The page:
Jordan Spieth closed the SBS Tournament of Champions with an eight-under-par 65 to finish third and but for a few bad holes he'd have pressed his good mate Justin Thomas for the title. He made 26 birdies and an eagle throughout the week and if he can iron out the mistakes he'll take the world of beating.
Spieth has played here just once before, missing the cut back in 2014, but given he's a winner at Colonial and Kapalua, this place should really suit him and he thought so after Sunday's 65.
"I feel very confident about going over to a golf course that I've only played once, I missed the cut at, but I think it's actually a really good golf course and it fits my game well. So I'm really excited to kinda get a fresh start over there after building momentum of this round."
Sunday's runner-up, Hideki Matsuyama, who now has recent form figures that read a stunning 1-2-1-1-1-2 since he finished fifth at the Tour Championship, has a very poor record here, having missed the cut on each of the four occasions he's played here. I'm loathed to discount him out of hand given the way he's playing but after the Christmas break and the disappointment of Sunday's defeat, this could be the week it all comes crashing down.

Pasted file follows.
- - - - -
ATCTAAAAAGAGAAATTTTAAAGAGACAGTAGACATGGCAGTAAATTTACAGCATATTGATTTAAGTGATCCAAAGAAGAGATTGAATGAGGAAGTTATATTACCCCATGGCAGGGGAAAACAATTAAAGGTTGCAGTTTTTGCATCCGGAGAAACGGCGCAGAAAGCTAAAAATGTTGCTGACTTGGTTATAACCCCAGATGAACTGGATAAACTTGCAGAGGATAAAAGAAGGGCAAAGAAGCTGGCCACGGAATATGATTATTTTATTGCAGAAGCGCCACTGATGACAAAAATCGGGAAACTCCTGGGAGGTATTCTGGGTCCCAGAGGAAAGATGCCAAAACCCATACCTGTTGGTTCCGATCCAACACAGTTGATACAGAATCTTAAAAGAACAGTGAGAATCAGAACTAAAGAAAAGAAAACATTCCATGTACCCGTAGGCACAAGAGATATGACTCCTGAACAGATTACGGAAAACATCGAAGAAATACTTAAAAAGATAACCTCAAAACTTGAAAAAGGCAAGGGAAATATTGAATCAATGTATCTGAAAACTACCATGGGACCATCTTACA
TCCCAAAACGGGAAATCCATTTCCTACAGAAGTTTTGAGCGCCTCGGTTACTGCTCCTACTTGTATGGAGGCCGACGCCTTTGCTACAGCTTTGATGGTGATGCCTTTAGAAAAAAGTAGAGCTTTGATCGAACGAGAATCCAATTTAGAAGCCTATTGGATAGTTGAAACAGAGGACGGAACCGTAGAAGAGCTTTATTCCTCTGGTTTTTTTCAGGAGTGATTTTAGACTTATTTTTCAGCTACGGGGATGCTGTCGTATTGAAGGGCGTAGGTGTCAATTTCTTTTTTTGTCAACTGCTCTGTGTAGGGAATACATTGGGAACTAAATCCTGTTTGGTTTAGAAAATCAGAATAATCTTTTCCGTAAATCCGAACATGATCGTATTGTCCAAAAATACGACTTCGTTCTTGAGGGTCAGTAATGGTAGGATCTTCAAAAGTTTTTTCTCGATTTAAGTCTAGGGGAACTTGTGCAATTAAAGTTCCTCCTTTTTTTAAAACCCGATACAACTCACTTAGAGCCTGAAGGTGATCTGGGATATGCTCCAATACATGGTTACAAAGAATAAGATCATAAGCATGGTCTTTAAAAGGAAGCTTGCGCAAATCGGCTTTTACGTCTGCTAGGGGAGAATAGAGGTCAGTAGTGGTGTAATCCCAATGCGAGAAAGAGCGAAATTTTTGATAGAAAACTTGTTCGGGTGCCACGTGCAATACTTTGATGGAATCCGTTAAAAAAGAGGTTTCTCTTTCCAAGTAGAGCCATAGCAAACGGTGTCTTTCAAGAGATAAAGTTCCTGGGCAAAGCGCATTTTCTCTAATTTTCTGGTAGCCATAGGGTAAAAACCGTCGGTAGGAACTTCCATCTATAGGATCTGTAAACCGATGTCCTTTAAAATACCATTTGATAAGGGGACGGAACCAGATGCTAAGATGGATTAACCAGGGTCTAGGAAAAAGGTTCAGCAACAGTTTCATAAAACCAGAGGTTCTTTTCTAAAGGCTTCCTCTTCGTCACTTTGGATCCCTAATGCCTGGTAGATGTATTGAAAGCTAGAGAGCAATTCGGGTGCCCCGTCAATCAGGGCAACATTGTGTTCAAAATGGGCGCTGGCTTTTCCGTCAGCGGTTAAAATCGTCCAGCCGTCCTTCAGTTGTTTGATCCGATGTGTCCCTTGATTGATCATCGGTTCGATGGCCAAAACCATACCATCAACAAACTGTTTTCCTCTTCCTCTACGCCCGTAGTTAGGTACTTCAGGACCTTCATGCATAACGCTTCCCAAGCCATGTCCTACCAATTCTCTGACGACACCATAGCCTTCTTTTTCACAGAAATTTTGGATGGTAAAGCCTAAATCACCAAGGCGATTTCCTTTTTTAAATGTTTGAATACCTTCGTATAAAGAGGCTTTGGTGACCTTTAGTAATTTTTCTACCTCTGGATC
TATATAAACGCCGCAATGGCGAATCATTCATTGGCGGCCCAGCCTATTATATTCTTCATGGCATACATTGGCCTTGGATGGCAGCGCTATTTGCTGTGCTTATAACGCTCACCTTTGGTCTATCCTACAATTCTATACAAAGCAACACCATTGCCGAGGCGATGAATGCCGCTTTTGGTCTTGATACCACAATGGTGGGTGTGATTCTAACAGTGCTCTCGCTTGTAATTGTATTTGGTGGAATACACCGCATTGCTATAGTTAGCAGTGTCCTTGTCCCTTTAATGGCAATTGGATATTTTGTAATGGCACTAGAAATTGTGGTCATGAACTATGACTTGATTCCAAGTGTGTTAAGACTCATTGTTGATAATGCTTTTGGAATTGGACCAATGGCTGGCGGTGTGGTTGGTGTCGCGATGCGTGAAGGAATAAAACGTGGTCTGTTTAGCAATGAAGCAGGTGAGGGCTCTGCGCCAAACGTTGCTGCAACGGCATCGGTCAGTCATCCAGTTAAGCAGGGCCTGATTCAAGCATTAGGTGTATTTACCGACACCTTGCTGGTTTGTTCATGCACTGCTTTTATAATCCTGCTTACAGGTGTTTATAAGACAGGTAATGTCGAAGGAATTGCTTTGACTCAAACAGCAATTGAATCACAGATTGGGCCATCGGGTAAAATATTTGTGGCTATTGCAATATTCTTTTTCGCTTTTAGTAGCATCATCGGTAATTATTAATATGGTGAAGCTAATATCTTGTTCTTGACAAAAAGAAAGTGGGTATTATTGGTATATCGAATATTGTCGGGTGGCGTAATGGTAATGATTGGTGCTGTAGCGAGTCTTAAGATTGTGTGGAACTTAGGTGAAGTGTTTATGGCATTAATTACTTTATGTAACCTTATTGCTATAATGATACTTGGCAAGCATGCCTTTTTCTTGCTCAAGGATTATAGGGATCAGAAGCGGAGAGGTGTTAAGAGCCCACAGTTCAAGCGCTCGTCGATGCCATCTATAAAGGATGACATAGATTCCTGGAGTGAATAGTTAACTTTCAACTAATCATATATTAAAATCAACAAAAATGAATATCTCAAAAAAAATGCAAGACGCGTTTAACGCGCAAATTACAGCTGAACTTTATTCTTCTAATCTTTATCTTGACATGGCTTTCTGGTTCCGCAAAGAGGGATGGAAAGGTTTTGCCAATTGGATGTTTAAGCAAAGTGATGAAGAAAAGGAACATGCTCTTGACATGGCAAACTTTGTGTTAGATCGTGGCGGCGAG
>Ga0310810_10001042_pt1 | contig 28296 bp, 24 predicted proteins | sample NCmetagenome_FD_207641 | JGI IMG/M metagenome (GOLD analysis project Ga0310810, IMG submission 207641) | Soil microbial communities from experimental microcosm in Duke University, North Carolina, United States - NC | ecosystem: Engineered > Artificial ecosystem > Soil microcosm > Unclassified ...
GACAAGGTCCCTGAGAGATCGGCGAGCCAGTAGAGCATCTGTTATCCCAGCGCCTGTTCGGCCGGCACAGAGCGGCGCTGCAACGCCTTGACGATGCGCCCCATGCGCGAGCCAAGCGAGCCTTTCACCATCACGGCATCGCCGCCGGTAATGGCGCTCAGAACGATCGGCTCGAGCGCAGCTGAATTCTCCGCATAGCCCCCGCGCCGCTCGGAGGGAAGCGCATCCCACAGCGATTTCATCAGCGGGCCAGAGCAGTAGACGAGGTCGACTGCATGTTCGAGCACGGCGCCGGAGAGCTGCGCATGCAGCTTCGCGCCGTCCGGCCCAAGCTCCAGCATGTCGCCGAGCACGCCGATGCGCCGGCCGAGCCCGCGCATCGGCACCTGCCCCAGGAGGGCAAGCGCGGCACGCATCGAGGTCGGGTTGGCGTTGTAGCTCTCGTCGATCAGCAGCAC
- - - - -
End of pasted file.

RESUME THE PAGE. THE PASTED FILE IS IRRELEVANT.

Despite a late wobble at the 15th hole, Justin Thomas was good value for his win on Sunday. He missed the cut here 12 months ago but was sixth on debut in 2015 so we know he likes the venue but history appears to be against him. Ernie Els won here in 2004, one week after winning the SBS Tournament of Champions, but as highlighted in yesterday's de-brief, TOC winners tend to struggle in the year that follows victory and at only 16.5 I'm more than happy to dismiss him.
In stark contrast to the BMW SA Open (previewed here), where picking out a single each-way pick was tricky enough, I had plenty of players on my radar here and I've had the devil's own job keeping my selections down to just six.
All of them played at Kapalua last week, all are outsiders, and with the possible exception of James Hahn, all have form at correlating venues or Waialae.
Pat Perez @ 55.054/1
William McGirt @ 80.079/1
Fabian Gomez @ 110.0109/1
James Hahn @ 190.0189/1
Brian Stuard @ 200.0199/1
Mackenzie Hughes @ 300.0299/1
I'll be back on Thursday or Friday with the In-Play Blog.
*You can follow me on Twitter @SteveThePunter
You read fellow betting.betfair.com Golf columnist Dave Tindall's Sony Open Tips behind the link.